It is a moot point whether a vice-Presidential nominee attracts votes for his ticket. In the case of Al Gore four years ago, conceivably; but otherwise the evidence is thin. But if he can, then Mr Kemp is the man. Once Colin Powell had removed himself from consideration, he was the only contender with both the ability to energize the party base, and the cross- party appeal to lure the independents and "soft" Democrats any Republican needs to win the White House. That stature, moreover, makes him a credible president, should anything happen to 73-year old Mr Dole.
As a native Californian, Mr Kemp offers a glimmer of hope in a state that alone carries a fifth of the 270 electoral college votes needed to win in November, but where President Clinton currently leads by 25 per cent or more. Pro-life, but opposed to the sledgehammer of a constitutional amendment banning abortion completely, he finesses the Republicans' most ferocious internal argument. Above all, he is a man of warmth, humanity and compassion from a party currently not noted for these qualities.
Such assets, of course, carry a price. For Republicans, Mr Kemp is inspiring and infinitely forgiveable - but infinitely maddening. Just five months ago, at the very moment MrDole was sealing his primary victory, Mr Kemp took a deck seat on the Titanic by endorsing his friend, Steve Forbes. Before that, he had broken with party orthodoxy by coming out in support of affirmative action and dissenting with California's "proposition 187" on the 1994 mid-term ballot to deny all benefits for illegal immigrants.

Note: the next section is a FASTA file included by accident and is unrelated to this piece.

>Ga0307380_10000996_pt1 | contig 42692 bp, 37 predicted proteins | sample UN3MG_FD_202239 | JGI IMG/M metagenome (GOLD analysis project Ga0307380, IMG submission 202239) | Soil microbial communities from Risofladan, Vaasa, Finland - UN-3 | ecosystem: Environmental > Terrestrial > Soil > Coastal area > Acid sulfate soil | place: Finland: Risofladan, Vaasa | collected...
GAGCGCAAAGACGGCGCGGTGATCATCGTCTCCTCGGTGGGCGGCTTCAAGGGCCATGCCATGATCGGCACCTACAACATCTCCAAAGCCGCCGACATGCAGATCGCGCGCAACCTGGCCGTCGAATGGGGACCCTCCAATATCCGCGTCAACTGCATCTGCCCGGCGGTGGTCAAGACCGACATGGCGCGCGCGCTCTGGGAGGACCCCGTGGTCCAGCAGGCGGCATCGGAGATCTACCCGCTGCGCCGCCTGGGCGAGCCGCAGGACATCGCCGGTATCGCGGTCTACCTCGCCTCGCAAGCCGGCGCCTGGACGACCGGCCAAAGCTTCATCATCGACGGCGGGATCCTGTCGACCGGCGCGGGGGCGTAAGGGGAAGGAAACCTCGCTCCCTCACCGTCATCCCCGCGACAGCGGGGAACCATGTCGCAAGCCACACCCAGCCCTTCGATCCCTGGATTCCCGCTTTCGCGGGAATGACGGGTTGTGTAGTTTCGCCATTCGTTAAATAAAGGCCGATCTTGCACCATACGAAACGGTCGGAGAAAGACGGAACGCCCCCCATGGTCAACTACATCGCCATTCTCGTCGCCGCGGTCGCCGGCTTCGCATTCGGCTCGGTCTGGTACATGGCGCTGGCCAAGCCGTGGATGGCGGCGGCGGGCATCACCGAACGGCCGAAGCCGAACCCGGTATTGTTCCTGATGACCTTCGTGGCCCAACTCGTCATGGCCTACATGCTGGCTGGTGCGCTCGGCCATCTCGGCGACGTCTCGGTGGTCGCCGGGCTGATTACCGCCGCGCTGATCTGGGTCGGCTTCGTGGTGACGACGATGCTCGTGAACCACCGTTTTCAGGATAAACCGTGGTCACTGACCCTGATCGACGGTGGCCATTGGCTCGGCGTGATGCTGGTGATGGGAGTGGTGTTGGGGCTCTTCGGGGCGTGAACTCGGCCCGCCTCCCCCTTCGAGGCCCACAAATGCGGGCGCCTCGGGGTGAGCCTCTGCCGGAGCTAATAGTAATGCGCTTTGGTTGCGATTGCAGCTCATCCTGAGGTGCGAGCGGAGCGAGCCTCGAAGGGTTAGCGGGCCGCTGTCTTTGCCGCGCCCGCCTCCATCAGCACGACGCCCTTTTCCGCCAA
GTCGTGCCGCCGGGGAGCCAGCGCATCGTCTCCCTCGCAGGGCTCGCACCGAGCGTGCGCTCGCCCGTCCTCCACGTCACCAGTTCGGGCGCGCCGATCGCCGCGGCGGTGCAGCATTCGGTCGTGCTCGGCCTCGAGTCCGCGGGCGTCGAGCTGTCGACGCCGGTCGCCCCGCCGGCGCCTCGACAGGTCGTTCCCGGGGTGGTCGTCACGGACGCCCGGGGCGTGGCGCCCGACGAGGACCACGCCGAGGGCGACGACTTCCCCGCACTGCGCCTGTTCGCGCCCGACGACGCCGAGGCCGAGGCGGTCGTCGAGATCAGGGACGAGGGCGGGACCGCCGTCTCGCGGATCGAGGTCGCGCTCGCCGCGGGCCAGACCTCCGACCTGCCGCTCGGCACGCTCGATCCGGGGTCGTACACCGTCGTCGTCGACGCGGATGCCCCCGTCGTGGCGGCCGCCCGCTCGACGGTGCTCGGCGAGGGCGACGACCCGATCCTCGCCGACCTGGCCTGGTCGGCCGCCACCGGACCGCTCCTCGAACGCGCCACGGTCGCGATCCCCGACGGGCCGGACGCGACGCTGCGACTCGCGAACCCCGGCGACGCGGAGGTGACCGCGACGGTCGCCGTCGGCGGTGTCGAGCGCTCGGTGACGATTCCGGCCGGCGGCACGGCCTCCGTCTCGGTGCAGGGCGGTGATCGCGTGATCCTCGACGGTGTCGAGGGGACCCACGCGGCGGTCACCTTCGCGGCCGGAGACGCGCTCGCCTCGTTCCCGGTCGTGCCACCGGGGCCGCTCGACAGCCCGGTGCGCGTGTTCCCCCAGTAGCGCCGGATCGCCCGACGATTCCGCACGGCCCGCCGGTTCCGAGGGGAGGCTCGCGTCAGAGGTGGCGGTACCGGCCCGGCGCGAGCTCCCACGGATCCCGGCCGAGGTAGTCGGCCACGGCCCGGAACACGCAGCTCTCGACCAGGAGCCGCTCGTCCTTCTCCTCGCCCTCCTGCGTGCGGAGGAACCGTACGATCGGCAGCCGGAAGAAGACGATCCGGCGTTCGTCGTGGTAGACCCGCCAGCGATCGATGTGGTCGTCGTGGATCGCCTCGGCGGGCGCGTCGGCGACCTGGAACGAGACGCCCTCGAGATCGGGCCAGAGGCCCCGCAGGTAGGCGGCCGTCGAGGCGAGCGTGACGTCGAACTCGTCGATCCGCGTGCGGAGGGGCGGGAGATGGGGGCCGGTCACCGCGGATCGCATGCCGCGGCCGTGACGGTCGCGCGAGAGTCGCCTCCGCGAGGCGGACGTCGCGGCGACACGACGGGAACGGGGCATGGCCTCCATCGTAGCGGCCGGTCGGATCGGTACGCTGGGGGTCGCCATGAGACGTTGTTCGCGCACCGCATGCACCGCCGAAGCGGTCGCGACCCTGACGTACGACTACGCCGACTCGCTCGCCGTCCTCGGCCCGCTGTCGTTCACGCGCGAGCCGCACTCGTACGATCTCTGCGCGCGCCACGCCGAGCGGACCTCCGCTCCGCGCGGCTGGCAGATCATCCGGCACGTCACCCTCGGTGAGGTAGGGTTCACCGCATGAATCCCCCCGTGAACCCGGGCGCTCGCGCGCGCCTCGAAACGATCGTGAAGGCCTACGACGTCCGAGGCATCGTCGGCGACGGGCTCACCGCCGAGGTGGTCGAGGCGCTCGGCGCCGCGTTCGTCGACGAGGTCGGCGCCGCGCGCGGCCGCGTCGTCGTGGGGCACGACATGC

Mr Kemp, the word went out, was a loose cannon, and not a "team player." Indeed, two years before that, when Los Angeles was in flames and the Republicans were in one of their periodic law-and-order frenzies over the riots, Housing Secretary Kemp, as he then was, insisted that the solution lay not in "more police, more guns, or more prisons", but in aid for the inner cities, notably tax-exempt enterprise zones to lure jobs and hope back to the inner cities.
Hope. That, distilled into a single word, is the political message of Jack Kemp.
At 61 he belongs to the generation too young to have fought in World War II like Bob Dole, too old to have been entangled in Vietnam like Bill Clinton. His formative years were the 1950s and early 1960s, the heyday of the American Dream, when he was building a dazzling career in the National Football League. In 1970, the star quarterback with the San Diego Chargers and the Buffalo Bills turned New York Congressman and passionate "supply- sider", who believed tax cuts were the key to economic growth and national renewal.
So successfully did he convince Ronald Reagan of his cause that in 1988 Mr Kemp was widely regarded as the great man's natural heir. But his Presidential campaign that year was a flop, and his relations with George Bush such that his appointment as Housing Secretary was bewildering. Thereafter, Mr Kemp's voice was little heard.
Now, Mr Dole has indirectly made amends. It is an intriguing ticket - not least for the personal chemistry between two men, who are in many respects polar opposites.
But in a seemingly pre-ordained political season, Mr Dole has at last achieved a surprise. President Clinton, apparently expecting the person- able but little-known Florida Senator, Connie Mack, is said to have been "shocked" by the choice of Mr Kemp. And, just possibly, a mite alarmed.Reuse content